I had to use significant physical effort to engage in loop-to-loop rallies far from the table as the speed and throw angle of the H3/WD combination are too low to comfortably clear the net otherwise. Hence, my error rate was higher than with other blades.   

      BH openers against long pushes with the W2/WD combination were challenging at first, as the more open bat angle and stiff nature of the WD caused me to overshoot the table. I managed to improve my consistency by shortening the stroke. However, it was challenging to make this adjustment during match-like drills. 


      FH flicks, especially pancake-type flicks, are facilitated by the WD’s stiff nature and the more closed FH angle. I expected that FH flicks down the line would be more challenging to execute due to the limited wrist mobility, but the opposite proved true, though I don’t fully understand why. In any event, I enjoyed excellent consistency on FH flicks, which, moreover, were reasonably dangerous.

       The reduced wrist flexibility impacted my BH short pimpled flicks against short backspin pushes. Since it is more challenging to cock the wrist very far back, I, instead, had to hit the ball in its zenith with a shorter motion. Although the stroke mechanics are slightly different, it does not necessarily mean that the quality of the BH flicks is worse. In fact, the BH flicks seemed to be rather effective.    


      Balsa wood has an absorbing quality, which becomes particularly evident whilst blocking. Thus, the energy from the incoming loops was neutralized rather effectively by the WD resulting in muted-feeling, flat-trajectory, but not overly fast blocks. However, the short dwell time leaves little margin for incorrect bat angles, especially on the BH side. As discussed earlier, I had to rotate my forearm towards the table to ensure that BH blocks did not overshoot the table.   

Smashing and Flat Hitting

     The stiff nature of the WD’s balsa core lends itself well for smashes and flat hits. This coupled with the more closed FH bat angle, means that one often can resort to Truls Moregardh-style slap shots. 


     I expected that FH pushes would be compromised by the Dotec handle, the reasoning being that a more closed bat angle on offensive shots, would result in a more open bat angle on pushes. To my surprise, however, I enjoyed a more natural pushing motion, resulting in relatively fast and flat long pushes that seemingly also were quite spinny, as my hitting partner, at least on occasion, faced difficulties looping against them. The Dotec handle also results in a very comfortable and natural feeling on BH pushes, which also seemed to be more spinny than normally.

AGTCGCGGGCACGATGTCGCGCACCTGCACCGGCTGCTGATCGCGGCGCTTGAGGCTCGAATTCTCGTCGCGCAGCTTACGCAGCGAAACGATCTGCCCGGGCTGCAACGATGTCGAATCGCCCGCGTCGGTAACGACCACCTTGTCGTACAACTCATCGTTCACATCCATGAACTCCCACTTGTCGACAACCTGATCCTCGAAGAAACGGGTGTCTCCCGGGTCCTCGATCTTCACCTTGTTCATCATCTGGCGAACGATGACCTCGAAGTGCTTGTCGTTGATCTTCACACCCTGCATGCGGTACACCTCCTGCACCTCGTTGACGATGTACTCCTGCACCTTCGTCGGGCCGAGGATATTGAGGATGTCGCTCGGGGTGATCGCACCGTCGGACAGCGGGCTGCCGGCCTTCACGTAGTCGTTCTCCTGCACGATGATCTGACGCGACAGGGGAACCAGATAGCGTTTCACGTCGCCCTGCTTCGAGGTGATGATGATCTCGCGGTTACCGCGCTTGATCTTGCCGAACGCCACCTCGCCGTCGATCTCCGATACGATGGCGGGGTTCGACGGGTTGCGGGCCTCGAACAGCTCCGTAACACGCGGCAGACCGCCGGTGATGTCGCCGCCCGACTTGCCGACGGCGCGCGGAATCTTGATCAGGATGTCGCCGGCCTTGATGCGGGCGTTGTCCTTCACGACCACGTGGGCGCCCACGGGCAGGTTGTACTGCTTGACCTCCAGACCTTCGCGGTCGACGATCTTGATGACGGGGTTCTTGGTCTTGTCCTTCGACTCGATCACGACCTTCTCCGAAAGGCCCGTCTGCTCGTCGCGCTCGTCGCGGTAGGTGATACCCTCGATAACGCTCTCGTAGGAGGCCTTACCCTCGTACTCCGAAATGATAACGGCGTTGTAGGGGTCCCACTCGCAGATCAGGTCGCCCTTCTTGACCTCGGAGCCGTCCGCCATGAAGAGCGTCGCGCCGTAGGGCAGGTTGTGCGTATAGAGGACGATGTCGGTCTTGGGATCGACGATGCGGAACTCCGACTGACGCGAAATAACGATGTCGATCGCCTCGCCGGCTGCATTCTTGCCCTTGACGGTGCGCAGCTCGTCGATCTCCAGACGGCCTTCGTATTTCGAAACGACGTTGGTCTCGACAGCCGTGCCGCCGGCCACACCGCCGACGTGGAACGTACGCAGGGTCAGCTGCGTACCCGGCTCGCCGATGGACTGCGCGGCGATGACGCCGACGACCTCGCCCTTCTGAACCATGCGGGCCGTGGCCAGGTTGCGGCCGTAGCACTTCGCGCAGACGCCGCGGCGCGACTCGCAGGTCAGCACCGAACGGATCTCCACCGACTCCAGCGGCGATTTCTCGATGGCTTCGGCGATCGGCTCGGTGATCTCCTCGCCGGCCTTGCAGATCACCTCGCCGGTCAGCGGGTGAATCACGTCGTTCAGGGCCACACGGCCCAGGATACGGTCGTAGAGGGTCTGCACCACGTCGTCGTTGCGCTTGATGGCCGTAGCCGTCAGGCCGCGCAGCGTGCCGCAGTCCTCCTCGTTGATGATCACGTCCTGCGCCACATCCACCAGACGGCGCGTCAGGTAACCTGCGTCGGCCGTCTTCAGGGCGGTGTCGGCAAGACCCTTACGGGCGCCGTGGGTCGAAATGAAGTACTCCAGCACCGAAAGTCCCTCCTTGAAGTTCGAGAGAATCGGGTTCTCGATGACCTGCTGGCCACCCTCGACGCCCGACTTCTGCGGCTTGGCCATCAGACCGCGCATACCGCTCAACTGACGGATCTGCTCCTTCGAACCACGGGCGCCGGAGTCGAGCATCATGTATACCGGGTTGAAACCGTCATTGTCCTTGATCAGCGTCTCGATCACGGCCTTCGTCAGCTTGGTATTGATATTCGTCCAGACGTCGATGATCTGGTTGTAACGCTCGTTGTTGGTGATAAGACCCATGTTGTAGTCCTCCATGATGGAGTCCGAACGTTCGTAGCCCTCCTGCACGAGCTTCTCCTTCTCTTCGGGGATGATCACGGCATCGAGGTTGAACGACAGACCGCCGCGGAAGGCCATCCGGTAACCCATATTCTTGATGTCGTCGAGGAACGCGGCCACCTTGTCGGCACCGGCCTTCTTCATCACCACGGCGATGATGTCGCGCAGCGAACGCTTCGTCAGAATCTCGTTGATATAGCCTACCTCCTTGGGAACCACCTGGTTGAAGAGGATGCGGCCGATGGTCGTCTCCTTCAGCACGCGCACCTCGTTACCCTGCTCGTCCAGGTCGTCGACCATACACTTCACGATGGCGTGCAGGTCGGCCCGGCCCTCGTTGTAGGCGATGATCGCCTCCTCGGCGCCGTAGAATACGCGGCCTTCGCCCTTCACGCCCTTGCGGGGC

I was concerned that the Dotec handle would compromise my ability to execute pendulum serves, and, sure enough, I had to slightly alter the resting position of my fingers. However, this did not significantly impact my serve motion. However, my hitting partner reported that my backspin serves were less spinny than normal, presumably due to the WD’s short dwell time. Along similar lines, my long topspin/sidespin serves were very fast and sharp, but also less spinny.     


     I found the Donic Waldner Dotec AR to be a surprisingly challenging blade to play with since it is relatively slow and stiff with a short dwell time and flat ball trajectory. More than anything else, I don’t think the Hurricane 3 and Waran II, both of which are rather low-throw rubbers, pair particularly well with this blade. Rather, I expect that this blade will benefit from being combined with a 40-45-degree ESN rubber, as this is bound to produce longer dwell times, higher throw angles, and more spin. I expect such a set-up to be suitable for intermediate players who want to ensure a correct grip and develop from there. 


Playing Characteristics of the Persson Dotec OFF